Kenneth M. Duberstein, White House Chief of Staff 1988-89
Slade Gorton, US Senator (R-WA) 1981-87, 1989-2001
Thomas Graham, Jr., Special Representative of the President for Arms Control, Non-proliferation and Disarmament 1994-97
Lee Hamilton, US Congressman (D-IN) 1965-99, Co-Chair, PSA Advisory Board
Gary Hart, US Senator (D-CO) 1975-87
Rita Hauser, Chair, International Peace Institute
Carla Hills, US Trade Representative 1989-93
Nancy Kassebaum Baker, US Senator (R-KS) 1978-97
Thomas Kean, Governor, New Jersey 1982-90, 9/11 Commission Chair
John Lehman, Secretary of the Navy 1981-87
Richard Leone, President, The Century Foundation
Robert McFarlane, National Security Advisor 1983-85
Donald McHenry, US Ambassador to the UN 1979-81
Robert S. McNamara Secretary of Defense 1961-68
Sam Nunn, US Senator (D-GA) 1972-96
William Perry, Secretary of Defense 1994-97
Thomas Pickering, Under Secretary of State 1997-2000
Warren Rudman, US Senator (R-NH) 1980-92, Co-Chair, PSA Advisory Board
George Shultz, Secretary of State 1982-89
Alan Simpson, US Senator (R-WY) 1979-97
Theodore Sorensen White House Special Counsel 1961-63
John C. Whitehead, Deputy Secretary of State 1985-88
Timothy E. Wirth, US Senator (D-CO) 1987-93
Frank Wisner, Under Secretary of State 1992-93

 

 

This project is made possible by the generous support of Ploughshares Fund.

U.S. and Russia: A Window of Opportunity

The U.S. and Russia share a wide range of critical interests, from preventing proliferation of weapons of mass destruction, to addressing global energy concerns, to combating international terrorism and the illegal drug trade. Russia’s heavy hand at home and with its neighbors is troubling, but these concerns must be addressed through effective U.S.-Russian dialogue, not an escalating war of words. Two decades after the end of the Cold War, it is time to strengthen and renew U.S.-Russian cooperation. We, the undersigned, agree that to repair the U.S.-Russia relationship, both sides must take steps to restore mutual confidence and trust. The Obama Administration can begin by:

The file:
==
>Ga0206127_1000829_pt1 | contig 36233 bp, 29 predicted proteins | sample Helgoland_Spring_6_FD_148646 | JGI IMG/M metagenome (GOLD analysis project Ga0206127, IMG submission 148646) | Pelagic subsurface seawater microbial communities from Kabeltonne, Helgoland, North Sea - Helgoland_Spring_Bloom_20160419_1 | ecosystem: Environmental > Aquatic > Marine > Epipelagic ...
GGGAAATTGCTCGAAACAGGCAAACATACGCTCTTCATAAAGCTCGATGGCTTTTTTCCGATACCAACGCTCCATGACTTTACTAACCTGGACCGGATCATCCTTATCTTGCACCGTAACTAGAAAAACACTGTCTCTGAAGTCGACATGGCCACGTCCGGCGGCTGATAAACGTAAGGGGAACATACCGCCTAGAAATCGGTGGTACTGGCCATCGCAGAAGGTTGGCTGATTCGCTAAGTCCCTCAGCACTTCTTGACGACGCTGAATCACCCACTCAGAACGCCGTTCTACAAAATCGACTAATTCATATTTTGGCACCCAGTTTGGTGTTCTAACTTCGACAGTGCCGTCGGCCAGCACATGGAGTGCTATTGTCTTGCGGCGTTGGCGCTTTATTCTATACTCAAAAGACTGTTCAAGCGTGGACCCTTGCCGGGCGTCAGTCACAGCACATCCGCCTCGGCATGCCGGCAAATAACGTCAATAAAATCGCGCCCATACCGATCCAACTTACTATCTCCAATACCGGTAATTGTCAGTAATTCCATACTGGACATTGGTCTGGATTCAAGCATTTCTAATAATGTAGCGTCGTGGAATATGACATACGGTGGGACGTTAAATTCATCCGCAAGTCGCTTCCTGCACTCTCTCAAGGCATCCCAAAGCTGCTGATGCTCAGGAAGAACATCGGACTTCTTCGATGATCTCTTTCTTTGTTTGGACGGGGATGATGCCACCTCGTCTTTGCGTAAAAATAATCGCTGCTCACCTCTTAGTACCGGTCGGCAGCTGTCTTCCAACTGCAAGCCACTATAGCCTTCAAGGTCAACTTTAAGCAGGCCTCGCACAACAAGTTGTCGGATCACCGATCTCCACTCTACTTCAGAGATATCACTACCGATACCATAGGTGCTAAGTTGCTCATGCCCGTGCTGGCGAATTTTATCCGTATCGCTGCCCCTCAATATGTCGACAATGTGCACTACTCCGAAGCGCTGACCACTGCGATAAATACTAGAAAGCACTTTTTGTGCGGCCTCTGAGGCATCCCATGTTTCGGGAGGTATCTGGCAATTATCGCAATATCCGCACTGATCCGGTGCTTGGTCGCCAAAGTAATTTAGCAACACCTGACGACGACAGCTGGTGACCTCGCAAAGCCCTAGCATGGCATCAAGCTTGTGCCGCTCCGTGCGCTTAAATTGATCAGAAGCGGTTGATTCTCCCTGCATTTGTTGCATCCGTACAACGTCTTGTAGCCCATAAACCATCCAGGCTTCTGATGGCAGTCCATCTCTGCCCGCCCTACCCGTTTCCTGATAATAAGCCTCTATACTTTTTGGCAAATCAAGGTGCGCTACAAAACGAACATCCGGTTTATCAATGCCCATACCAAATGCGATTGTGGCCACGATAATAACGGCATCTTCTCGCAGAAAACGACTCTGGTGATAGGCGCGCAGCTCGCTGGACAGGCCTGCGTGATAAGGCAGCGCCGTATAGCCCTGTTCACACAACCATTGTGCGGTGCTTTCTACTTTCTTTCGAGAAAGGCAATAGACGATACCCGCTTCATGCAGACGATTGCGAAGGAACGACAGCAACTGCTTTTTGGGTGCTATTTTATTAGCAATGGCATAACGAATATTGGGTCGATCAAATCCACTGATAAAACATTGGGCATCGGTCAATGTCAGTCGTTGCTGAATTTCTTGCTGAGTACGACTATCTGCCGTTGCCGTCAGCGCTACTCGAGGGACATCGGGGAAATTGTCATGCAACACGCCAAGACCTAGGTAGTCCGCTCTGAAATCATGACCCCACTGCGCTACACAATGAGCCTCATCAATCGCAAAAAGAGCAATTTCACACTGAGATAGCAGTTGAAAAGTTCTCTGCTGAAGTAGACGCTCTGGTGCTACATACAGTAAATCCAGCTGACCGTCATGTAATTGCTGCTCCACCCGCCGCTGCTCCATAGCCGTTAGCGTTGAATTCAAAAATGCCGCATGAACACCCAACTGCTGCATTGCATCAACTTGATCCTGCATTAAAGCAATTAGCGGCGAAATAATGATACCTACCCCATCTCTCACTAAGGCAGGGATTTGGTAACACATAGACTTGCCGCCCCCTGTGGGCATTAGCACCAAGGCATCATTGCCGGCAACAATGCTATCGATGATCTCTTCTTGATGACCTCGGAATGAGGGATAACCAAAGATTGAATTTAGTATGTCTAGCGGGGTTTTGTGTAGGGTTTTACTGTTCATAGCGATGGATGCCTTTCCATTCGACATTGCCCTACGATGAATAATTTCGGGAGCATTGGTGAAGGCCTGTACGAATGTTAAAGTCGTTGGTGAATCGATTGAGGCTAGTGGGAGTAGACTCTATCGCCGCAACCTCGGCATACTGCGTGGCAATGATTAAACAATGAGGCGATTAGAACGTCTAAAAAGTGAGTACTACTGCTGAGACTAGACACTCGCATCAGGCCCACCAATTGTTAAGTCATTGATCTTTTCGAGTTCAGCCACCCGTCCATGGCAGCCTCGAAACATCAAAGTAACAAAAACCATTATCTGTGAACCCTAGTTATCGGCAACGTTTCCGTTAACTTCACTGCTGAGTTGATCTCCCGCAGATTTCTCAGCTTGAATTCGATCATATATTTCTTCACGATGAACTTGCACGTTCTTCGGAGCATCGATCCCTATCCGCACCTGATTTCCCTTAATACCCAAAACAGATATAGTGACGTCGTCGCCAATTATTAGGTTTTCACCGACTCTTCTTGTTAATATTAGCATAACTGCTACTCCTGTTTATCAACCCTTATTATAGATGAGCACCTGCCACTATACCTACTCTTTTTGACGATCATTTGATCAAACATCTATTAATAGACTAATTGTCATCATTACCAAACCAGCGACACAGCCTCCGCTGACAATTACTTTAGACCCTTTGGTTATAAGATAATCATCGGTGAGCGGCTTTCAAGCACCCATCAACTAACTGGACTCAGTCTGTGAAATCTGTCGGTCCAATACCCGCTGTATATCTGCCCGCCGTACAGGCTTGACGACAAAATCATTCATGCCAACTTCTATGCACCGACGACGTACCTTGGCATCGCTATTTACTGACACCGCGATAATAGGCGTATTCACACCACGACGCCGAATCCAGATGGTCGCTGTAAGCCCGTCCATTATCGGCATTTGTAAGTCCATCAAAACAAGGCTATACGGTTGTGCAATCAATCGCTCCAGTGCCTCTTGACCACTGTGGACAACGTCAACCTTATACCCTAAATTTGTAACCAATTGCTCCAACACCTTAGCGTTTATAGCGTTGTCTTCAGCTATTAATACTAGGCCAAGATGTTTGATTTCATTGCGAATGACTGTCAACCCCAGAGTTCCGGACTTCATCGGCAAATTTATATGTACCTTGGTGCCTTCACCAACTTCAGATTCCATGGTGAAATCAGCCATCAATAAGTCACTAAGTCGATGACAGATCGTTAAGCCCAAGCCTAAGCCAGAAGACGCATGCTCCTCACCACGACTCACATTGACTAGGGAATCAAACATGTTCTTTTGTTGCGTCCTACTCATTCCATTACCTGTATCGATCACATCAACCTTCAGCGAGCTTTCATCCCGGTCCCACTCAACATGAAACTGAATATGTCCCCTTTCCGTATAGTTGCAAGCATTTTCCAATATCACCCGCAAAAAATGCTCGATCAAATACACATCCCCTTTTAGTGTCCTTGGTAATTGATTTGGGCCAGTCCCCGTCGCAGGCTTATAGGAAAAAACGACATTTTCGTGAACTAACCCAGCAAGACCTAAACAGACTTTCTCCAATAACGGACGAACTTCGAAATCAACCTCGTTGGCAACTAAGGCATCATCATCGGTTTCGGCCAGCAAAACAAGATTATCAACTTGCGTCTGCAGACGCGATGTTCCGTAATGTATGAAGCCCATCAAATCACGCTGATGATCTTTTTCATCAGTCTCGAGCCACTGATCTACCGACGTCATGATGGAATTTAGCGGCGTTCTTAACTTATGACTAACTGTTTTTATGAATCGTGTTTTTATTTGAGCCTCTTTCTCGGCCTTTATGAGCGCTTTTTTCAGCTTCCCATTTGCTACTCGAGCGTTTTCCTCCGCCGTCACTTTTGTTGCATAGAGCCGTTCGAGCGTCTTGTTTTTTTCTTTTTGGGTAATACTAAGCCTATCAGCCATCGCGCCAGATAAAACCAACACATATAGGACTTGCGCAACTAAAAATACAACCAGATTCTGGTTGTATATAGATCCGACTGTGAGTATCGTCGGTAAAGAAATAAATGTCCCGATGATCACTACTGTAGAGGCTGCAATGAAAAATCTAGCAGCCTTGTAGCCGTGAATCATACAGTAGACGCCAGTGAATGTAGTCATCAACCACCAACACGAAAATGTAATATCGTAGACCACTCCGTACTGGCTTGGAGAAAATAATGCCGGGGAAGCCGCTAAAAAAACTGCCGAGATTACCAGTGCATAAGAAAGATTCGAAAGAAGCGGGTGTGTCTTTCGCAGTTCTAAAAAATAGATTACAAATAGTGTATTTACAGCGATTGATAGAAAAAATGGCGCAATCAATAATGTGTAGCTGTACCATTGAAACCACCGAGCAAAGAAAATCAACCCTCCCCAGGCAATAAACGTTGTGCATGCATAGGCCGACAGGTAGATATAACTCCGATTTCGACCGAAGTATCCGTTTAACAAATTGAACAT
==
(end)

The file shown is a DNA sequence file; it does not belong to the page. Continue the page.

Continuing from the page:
• Emphasizing the importance of the NATO-Russia Council and inviting Russia to participate fully in a collective security strategy, beginning with peace and stability for Afghanistan;
  • Engaging in discussions aimed at securing Russian cooperation to establish effective defenses against missile attacks for Europe while providing Russia with security assurances;
  • Encouraging Russia to take a leadership role in multilateral negotiations with Iran to stop uranium enrichment;
  • Advancing the US-Russia dialogue on arms control and non-proliferation, and working to extend or replace the Strategic Arms Reduction Treaty (START), which could be followed by another stage of verified nuclear disarmament;
  • Reiterating U.S. support for Russia’s WTO candidacy, calling on Congress to repeal the “Jackson-Vanik” trade sanctions, and encouraging other member states to offer Russia a clear path to membership based on its commitment to the WTO Charter; and
  • Expanding the US-Russia dialogue on energy and climate change, to include seeking common ground on environmental concerns and new oil and gas pipelines to guarantee reliable energy supplies for the entire North Atlantic region.

If these steps are met by Russia with similar good faith and pragmatism, Presidents Medvedev and Obama, as new leaders, can seize a unique opportunity to renew cooperation based on mutual trust and shared interests.

 

Signatories

Howard Baker, US Senator (R-TN) 1967-85
Samuel Berger, National Security Advisor 1997-2001
Harold Brown, Secretary of Defense 1977-81
Frank Carlucci, Secretary of Defense 1987-89